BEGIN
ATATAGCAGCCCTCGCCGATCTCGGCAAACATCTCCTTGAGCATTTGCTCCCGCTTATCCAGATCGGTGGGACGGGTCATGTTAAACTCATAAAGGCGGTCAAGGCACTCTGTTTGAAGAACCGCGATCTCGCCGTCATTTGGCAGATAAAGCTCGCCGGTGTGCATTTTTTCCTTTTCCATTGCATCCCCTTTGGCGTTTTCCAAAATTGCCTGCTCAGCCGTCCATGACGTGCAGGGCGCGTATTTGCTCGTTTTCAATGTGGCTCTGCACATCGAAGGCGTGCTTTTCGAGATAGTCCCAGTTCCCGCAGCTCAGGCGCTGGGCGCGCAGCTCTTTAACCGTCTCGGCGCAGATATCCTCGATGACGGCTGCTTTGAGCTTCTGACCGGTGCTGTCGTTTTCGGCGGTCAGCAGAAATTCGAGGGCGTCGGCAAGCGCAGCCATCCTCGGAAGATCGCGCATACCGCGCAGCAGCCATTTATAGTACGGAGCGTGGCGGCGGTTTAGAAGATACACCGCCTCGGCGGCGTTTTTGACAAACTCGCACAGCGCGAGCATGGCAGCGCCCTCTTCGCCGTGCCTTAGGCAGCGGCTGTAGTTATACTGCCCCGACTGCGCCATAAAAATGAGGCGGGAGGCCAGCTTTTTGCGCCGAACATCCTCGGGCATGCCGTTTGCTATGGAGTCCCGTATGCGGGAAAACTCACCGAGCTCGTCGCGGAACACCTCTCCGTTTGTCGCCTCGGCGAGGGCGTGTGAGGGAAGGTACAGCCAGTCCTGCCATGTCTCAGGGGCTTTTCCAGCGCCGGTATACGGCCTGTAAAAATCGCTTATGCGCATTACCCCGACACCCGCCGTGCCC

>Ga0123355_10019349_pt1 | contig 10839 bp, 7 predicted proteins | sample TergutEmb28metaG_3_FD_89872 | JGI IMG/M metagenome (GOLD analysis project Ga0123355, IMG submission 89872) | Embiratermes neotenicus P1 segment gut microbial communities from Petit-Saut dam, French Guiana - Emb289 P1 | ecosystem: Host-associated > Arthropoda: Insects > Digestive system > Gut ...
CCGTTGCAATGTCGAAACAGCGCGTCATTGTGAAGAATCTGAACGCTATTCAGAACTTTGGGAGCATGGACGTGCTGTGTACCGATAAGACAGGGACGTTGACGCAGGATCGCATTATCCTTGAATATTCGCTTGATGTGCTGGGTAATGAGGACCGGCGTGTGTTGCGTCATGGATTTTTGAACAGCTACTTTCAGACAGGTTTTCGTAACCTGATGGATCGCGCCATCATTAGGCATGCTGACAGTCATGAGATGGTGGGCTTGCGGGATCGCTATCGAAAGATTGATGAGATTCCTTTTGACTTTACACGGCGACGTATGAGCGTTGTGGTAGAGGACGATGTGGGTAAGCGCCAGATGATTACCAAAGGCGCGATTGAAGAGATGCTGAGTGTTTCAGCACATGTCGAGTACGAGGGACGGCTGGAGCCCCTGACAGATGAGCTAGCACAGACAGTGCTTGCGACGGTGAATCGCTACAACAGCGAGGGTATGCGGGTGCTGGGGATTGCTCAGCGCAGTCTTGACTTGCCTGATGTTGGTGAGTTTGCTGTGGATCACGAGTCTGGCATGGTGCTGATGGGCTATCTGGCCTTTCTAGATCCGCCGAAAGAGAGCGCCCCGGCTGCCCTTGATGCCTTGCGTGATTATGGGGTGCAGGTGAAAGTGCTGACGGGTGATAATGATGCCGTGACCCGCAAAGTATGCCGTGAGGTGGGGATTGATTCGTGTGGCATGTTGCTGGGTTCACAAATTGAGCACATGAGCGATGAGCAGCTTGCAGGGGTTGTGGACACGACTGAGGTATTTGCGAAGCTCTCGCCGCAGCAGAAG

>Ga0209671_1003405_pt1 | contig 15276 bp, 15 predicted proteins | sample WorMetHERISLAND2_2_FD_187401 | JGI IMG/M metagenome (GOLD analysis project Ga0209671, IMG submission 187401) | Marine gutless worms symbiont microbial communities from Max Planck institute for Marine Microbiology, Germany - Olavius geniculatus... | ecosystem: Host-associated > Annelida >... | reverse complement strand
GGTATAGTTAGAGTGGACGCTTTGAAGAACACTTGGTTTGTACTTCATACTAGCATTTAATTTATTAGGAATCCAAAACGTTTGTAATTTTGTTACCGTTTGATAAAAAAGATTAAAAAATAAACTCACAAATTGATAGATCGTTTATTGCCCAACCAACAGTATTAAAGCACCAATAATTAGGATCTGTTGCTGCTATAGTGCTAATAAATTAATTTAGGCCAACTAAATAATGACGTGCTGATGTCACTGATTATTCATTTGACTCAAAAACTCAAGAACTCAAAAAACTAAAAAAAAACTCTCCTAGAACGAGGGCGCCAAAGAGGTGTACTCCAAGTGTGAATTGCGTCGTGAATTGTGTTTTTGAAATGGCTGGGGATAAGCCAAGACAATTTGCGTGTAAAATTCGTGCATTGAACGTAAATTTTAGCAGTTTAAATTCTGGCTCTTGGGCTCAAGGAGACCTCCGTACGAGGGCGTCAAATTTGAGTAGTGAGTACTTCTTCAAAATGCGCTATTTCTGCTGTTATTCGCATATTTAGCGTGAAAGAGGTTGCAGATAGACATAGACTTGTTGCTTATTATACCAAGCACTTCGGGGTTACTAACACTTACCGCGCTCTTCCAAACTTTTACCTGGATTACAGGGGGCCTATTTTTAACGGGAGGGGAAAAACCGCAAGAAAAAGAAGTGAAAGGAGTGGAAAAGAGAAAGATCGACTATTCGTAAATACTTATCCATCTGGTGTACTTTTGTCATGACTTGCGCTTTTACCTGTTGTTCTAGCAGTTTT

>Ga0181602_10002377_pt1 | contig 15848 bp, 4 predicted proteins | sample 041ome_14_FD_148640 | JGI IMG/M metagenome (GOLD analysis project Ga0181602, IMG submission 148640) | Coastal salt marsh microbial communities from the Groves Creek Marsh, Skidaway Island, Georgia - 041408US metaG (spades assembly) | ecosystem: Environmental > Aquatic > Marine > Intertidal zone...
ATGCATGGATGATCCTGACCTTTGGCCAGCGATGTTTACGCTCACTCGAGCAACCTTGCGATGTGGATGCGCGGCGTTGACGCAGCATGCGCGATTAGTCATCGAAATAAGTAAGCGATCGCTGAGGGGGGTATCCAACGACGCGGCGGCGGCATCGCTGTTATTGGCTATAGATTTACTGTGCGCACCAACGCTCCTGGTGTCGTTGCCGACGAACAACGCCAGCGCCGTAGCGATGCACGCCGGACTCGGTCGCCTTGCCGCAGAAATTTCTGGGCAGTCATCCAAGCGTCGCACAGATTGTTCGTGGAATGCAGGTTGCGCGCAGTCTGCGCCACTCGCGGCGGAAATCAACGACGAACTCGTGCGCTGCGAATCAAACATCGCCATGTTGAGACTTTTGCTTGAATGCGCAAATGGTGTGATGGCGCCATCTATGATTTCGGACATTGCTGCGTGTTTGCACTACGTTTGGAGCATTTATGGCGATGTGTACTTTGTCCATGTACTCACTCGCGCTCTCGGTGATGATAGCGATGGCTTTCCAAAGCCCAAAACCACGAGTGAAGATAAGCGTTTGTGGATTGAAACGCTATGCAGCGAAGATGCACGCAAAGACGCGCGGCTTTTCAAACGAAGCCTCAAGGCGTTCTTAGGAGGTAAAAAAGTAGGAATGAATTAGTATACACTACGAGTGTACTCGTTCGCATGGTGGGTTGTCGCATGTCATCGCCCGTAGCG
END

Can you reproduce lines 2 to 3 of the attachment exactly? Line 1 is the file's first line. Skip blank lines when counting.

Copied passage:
>Ga0123355_10019349_pt1 | contig 10839 bp, 7 predicted proteins | sample TergutEmb28metaG_3_FD_89872 | JGI IMG/M metagenome (GOLD analysis project Ga0123355, IMG submission 89872) | Embiratermes neotenicus P1 segment gut microbial communities from Petit-Saut dam, French Guiana - Emb289 P1 | ecosystem: Host-associated > Arthropoda: Insects > Digestive system > Gut ...
CCGTTGCAATGTCGAAACAGCGCGTCATTGTGAAGAATCTGAACGCTATTCAGAACTTTGGGAGCATGGACGTGCTGTGTACCGATAAGACAGGGACGTTGACGCAGGATCGCATTATCCTTGAATATTCGCTTGATGTGCTGGGTAATGAGGACCGGCGTGTGTTGCGTCATGGATTTTTGAACAGCTACTTTCAGACAGGTTTTCGTAACCTGATGGATCGCGCCATCATTAGGCATGCTGACAGTCATGAGATGGTGGGCTTGCGGGATCGCTATCGAAAGATTGATGAGATTCCTTTTGACTTTACACGGCGACGTATGAGCGTTGTGGTAGAGGACGATGTGGGTAAGCGCCAGATGATTACCAAAGGCGCGATTGAAGAGATGCTGAGTGTTTCAGCACATGTCGAGTACGAGGGACGGCTGGAGCCCCTGACAGATGAGCTAGCACAGACAGTGCTTGCGACGGTGAATCGCTACAACAGCGAGGGTATGCGGGTGCTGGGGATTGCTCAGCGCAGTCTTGACTTGCCTGATGTTGGTGAGTTTGCTGTGGATCACGAGTCTGGCATGGTGCTGATGGGCTATCTGGCCTTTCTAGATCCGCCGAAAGAGAGCGCCCCGGCTGCCCTTGATGCCTTGCGTGATTATGGGGTGCAGGTGAAAGTGCTGACGGGTGATAATGATGCCGTGACCCGCAAAGTATGCCGTGAGGTGGGGATTGATTCGTGTGGCATGTTGCTGGGTTCACAAATTGAGCACATGAGCGATGAGCAGCTTGCAGGGGTTGTGGACACGACTGAGGTATTTGCGAAGCTCTCGCCGCAGCAGAAG